Portable DVD Players
Another option is a portable DVD player.
I still remember when these were the coolest things EVER, so it’s funny that they seem so retro to me now. For around $100, you can get a nice and compact DVD player, which is perfect for the kids to entertain themselves on the road.
You don’t have to worry about signals or installation, but you’ll have to bring along DVDs, which could take up space. (At least, that way, you know what the kids are watching and don’t have to worry about monitoring the channels!)
Getting a VPN
People often ask me whether it’s worth getting a VPN for an RV, so I thought I’d say a few words on this.
A VPN is a Virtual Private Network, and it means that you can stream television from foreign countries because it hides your computer’s (or mobile phone’s) location.
There is nothing illegal about this, so you don’t need to worry about that. A VPN also protects your privacy and prevents people from stealing your bank details online, which is a bonus.
You need only one VPN per device, so you can use it at home as well as on the road.
So, is a VPN worth it for an RV? For me, it definitely is.
I’m living in France, and I really miss all the free streaming services in the UK. BBC iPlayer and 4OD are packed with amazing films and TV that you can watch from anywhere in the world—or if you have a VPN.
I speak fluent French, but I want to relax with my native language when I put on the telly, so it’s worth $10 a month to me!
If you get DIRECTV and will be staying in the USA, a VPN isn’t worth it because you’ve already got so many channels to watch. If you want to save money, it makes sense to get a VPN instead of DIRECTV and enjoy free streaming services.
If you are taking your RV out of the USA, you probably DO want to get a VPN. You can keep watching all the channels abroad, and it will stop you from wasting money on a subscription that you aren’t using.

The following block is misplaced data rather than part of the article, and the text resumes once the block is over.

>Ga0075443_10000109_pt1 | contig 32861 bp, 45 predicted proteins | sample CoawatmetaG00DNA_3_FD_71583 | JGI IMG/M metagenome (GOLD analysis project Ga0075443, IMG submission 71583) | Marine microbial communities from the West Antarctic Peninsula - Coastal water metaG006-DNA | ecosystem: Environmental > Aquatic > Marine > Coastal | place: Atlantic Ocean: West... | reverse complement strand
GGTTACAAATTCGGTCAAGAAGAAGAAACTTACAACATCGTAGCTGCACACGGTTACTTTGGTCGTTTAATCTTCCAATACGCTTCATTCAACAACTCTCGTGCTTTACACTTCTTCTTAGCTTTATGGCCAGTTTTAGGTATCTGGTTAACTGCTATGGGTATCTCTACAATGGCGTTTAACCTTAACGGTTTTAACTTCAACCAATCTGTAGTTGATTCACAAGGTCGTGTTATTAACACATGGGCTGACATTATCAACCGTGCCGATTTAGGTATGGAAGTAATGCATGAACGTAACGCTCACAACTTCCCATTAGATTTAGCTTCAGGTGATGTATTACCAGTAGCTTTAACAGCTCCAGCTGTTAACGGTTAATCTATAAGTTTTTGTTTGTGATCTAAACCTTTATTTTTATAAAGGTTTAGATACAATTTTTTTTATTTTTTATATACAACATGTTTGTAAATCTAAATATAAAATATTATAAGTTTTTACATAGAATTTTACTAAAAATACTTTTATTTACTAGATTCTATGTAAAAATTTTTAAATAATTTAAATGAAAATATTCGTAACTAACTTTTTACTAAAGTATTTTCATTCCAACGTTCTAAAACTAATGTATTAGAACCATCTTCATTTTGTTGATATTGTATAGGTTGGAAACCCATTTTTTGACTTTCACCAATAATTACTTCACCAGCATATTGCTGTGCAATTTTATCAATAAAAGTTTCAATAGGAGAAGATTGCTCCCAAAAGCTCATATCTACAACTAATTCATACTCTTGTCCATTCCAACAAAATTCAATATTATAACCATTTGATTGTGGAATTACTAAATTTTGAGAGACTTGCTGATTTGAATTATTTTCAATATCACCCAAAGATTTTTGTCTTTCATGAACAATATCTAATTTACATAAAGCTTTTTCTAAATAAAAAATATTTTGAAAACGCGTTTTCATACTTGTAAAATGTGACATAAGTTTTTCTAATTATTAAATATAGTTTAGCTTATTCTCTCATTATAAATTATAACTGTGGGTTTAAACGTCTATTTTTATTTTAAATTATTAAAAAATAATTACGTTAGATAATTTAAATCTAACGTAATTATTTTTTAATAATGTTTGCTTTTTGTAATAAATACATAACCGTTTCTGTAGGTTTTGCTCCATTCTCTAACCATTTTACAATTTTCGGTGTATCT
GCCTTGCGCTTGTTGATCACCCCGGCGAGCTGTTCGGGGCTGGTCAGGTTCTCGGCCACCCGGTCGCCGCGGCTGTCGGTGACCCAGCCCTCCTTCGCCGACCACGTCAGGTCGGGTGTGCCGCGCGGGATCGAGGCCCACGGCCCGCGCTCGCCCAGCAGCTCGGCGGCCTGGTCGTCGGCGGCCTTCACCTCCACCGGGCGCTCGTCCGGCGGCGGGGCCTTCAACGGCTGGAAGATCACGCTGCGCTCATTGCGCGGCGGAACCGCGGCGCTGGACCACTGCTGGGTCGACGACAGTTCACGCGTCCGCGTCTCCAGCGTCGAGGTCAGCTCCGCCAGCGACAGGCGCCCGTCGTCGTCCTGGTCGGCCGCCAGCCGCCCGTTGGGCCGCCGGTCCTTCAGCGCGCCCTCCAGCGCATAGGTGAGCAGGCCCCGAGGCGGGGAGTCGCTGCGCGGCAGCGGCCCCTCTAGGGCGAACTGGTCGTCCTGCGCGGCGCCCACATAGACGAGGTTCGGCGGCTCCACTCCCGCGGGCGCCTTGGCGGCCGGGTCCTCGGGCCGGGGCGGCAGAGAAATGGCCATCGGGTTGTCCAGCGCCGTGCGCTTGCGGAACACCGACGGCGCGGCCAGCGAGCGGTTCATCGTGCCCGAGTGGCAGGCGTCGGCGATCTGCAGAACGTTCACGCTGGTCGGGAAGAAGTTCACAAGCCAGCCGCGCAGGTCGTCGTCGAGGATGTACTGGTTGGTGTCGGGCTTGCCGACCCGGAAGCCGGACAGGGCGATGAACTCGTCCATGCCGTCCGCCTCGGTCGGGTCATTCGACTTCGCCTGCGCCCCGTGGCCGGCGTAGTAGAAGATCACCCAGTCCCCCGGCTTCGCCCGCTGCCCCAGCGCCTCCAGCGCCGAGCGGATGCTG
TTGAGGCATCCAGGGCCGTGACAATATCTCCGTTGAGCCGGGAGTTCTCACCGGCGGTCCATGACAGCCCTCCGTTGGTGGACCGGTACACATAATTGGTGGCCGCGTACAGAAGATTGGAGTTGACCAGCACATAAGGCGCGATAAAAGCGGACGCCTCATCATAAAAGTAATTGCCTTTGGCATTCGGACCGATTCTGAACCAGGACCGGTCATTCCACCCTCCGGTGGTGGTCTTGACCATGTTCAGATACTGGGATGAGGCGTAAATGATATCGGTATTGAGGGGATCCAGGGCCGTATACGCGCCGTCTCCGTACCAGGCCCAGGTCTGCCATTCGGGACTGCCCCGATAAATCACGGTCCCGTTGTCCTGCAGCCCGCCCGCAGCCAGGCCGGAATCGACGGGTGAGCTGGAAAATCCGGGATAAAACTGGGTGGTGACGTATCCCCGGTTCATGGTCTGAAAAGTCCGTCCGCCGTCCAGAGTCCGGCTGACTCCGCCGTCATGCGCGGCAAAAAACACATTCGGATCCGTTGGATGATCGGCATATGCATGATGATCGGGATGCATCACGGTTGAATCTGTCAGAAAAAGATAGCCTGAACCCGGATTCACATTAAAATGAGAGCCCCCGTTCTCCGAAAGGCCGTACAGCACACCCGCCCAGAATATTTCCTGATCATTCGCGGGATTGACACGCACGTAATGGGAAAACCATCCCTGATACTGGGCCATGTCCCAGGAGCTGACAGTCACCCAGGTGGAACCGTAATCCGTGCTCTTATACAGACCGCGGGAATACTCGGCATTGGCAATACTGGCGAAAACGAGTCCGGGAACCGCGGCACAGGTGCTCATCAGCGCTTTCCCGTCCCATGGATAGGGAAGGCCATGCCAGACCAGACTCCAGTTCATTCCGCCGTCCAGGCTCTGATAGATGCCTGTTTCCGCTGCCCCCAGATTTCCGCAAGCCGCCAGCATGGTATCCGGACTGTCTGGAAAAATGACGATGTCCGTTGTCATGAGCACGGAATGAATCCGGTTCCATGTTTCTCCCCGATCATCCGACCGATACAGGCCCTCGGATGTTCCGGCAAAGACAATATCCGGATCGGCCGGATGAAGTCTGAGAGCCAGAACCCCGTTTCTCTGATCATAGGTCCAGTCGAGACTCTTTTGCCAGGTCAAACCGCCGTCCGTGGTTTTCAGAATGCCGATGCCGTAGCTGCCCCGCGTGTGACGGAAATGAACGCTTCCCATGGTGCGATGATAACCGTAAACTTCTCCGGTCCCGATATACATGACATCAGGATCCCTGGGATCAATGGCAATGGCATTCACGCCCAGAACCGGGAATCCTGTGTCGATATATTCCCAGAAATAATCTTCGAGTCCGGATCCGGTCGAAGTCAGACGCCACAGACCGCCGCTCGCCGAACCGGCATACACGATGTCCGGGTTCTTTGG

Ultimate Movies for a Road Trip in Your RV
You’re all set up with your antenna and your streaming service. Now it’s time to crack open a beer and watch an ultimate road trip movie.
Here are a few suggestions to get you started:
1. Into the Wild
Into the Wild is a 2007 film that’s based on a true story. Chris McCandless gave away all of his possessions to hitchhike across America and make a new life in the wilderness.
This film has inspired people all over the world to take to the open road and live a simpler life. It’s a profoundly moving film to watch on your next RV adventure.
Wild is another film that has touched me deeply. It stars Reece Witherspoon and is based on the memoir by Cheryl Strayed. A recently divorced woman sets out to hike 1,100 miles alone, discovering herself with each step she takes through the wilderness.
This film is perfect for us RVers who are looking for adventure, but be careful—you might end up trading in your RV for a tent and hitting the Pacific Trail with a backpack. You’ve been warned!
3. Thelma and Louise
I couldn’t not mention Thelma and Louise here!
This is an absolute classic road trip film, about two friends who flee to Mexico after one of them kills a man in self-defense. You’ll notice a very young Brad Pitt in the movie; apparently, he got cast only because the producers were desperate. It worked out pretty well for him in the end!
The final film that I’m suggesting for your next RV trip is a new release. Nomadland follows the story of a woman who loses everything in the recession. At the age of 60, she sets out through the American West as a Vandwellor.
At the moment, you can catch this film on HULU, but it might become available on other streaming services in the future.
By now, I think I’ve told you everything you need to know about DIRECTV and other streaming services! So, when someone asks you, “Can I use my home DIRECTV in my RV?”, you know the answer.
I’m no expert myself, so if you have any technical doubts, it’s always best to call the team at DIRECTV for up-to-date advice.
Don’t forget that you’ll need an antenna to use DIRECTV; you can get one from an authorized distributor like Signal Connect, KVH Industries, Winegard, and KING.
I hope you found this article helpful, and I wish you many happy popcorn and movie nights on your next road trip in your RV!
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Rachel is a freelance adventure writer and founder of Highly Sensitive Nomad. When she isn’t writing, she can be found wild camping in the mountains and swimming in the lakes of Europe.